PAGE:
Today, Dave Ross made some very interesting comments on the CFCDev list based on a suggestion by Adam Haskell which opened my eyes to a whole new family of use cases for leveraging AOP in application design . . .
The topic was raised by Adam who was trying to decide whether to use aspects to implement new business rules for an existing shopping application. At first it seemed to me that he should really just add the rules to his business objects as the business rules clearly belonged within the model and were not cross cutting concerns.
However, when he explained that he’d like to keep the business rules out of the components so he could use the core components in other applications that didn’t have those industry specific business rules, AOP started to look more attractive – tactically if not strategically.
The fallback position for extending components is always sub-classing (inheritance), but in the spirit of favoring composition over inheritance, even though inheritance would not be “wrong” in this case, it was worth exploring other alternatives.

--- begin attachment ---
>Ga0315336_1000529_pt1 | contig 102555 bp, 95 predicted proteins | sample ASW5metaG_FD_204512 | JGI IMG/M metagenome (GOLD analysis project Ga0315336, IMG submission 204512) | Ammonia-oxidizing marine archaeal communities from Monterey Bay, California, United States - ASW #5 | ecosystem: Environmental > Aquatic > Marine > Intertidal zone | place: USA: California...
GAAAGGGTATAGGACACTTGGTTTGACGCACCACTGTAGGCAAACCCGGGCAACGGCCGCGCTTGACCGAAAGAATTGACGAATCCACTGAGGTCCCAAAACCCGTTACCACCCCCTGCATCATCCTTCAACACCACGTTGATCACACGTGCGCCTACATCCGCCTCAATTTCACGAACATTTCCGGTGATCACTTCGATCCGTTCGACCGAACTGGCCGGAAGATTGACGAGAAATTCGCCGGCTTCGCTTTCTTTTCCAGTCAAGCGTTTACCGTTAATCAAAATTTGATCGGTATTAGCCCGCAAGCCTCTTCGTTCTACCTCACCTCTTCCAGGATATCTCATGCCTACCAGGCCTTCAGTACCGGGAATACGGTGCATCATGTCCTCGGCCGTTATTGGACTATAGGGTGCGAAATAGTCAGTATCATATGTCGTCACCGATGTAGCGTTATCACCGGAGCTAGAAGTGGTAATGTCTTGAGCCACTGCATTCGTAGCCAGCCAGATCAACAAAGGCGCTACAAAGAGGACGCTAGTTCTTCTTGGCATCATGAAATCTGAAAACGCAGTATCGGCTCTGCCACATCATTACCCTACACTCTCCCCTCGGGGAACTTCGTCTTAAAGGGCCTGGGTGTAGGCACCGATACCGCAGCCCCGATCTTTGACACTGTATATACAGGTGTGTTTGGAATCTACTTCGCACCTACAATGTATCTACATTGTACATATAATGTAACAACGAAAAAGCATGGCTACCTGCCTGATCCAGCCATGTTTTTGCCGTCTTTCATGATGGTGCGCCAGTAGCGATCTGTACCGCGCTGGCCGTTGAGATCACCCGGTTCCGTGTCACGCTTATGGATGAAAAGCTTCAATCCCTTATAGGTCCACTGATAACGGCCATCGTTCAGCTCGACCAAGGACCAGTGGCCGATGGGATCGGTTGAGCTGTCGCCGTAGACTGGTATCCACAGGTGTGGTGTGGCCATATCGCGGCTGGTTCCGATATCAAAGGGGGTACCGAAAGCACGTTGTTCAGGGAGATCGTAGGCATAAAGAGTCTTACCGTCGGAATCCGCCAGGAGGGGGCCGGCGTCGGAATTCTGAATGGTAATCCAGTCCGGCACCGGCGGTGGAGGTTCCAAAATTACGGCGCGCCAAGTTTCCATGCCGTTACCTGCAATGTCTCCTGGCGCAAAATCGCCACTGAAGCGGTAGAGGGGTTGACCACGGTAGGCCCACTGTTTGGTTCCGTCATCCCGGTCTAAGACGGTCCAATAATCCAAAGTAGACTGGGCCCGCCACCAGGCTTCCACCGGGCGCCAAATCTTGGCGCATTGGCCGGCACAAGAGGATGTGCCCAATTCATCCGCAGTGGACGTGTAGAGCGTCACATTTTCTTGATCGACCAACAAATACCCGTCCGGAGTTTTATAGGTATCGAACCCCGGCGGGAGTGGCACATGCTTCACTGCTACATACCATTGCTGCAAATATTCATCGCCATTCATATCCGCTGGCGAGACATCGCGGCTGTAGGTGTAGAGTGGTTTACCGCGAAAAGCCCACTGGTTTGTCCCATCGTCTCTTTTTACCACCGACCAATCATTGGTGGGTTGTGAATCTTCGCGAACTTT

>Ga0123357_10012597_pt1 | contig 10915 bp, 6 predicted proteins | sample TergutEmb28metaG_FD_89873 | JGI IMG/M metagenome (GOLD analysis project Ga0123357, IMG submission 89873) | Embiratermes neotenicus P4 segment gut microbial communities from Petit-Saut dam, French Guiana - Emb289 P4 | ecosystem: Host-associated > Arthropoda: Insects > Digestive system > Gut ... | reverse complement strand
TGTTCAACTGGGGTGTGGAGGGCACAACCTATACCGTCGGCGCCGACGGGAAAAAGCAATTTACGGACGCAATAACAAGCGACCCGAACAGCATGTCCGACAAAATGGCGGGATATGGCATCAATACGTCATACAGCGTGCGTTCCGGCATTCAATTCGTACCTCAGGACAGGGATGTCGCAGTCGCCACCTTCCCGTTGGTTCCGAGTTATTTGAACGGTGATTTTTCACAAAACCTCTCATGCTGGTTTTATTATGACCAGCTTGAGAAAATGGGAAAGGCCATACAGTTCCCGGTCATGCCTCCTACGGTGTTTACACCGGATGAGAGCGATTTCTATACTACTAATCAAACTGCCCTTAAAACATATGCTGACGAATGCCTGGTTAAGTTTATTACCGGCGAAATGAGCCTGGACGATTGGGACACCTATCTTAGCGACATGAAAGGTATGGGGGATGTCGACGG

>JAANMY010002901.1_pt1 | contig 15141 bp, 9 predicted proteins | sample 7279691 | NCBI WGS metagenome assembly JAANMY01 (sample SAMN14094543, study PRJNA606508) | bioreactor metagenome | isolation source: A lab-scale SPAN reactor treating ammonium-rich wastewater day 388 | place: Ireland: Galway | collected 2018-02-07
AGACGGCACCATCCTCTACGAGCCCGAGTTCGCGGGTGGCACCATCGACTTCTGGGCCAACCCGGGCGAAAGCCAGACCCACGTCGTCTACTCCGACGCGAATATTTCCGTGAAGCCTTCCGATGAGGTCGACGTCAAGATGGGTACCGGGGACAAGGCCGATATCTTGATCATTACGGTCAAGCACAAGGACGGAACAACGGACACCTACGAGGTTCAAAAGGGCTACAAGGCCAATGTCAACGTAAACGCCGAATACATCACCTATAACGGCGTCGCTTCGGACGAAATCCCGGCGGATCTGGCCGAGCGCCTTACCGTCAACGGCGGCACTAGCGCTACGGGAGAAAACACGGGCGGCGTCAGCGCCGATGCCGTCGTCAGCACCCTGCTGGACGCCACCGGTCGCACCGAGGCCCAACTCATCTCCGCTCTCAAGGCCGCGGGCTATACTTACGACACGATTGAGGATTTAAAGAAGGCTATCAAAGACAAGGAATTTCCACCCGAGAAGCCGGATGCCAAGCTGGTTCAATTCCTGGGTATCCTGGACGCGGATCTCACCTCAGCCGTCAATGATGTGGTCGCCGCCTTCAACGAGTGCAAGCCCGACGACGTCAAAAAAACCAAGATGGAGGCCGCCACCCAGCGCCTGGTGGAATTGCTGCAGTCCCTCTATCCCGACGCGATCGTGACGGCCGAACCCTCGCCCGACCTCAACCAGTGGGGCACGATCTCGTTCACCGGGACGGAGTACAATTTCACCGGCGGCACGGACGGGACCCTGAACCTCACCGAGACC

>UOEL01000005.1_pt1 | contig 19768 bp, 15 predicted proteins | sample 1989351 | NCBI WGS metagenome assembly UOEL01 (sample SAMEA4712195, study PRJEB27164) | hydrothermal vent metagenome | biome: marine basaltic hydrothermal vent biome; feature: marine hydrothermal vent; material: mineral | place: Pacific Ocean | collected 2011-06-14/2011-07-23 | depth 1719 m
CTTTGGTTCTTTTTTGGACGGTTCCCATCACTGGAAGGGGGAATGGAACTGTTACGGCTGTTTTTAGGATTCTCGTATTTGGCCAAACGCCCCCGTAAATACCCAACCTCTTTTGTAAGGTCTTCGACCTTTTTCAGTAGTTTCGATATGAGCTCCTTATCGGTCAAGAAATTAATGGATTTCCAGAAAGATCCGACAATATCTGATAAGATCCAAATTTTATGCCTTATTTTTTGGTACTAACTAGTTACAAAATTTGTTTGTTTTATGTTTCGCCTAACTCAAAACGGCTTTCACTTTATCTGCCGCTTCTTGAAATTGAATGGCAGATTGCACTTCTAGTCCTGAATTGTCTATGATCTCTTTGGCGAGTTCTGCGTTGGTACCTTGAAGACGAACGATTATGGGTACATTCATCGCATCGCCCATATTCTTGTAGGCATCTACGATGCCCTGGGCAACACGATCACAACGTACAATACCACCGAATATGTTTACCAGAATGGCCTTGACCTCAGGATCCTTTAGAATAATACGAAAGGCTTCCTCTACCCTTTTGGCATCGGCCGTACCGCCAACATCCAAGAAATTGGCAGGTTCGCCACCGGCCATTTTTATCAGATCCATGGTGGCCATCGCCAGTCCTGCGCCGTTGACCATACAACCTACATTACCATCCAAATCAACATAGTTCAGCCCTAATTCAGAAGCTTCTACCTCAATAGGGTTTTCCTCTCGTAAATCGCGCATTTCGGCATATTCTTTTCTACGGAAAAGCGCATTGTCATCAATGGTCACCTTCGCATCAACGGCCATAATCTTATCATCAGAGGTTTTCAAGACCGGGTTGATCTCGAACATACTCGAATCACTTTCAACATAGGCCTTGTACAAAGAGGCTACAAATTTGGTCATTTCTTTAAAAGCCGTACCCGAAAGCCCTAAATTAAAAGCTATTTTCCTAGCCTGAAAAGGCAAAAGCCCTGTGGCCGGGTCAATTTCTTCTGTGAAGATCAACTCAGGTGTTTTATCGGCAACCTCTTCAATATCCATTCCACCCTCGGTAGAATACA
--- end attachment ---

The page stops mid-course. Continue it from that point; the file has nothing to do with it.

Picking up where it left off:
The decorator pattern is often used to extend the functionality of a component, but requires a concrete decorator class to be written for each class that requires decorating.
Dave Ross suggested that AOP could well be an appropriate solution because while the business rules were not a cross cutting concern (they should be implemented by some kind of rules class within the model), the initiation of the business rules (assuming they affected multiple classes) could well be.
Given that the project specific shopping cart clearly IS A shopping cart, I think inheritance might be a simple and appropriate solution, and if the business rules only affect one or two components, writing concrete application specific decorators might be a simpler and hence more maintainable approach than AOP for this particular use case. But for me, looking at AOP as a way of extending/customizing variations of an application (i.e. implementing a software product line – the topic of our next post) was a fascinating and relatively lightweight dynamic alternative to using a code generator to build custom classes for each variation.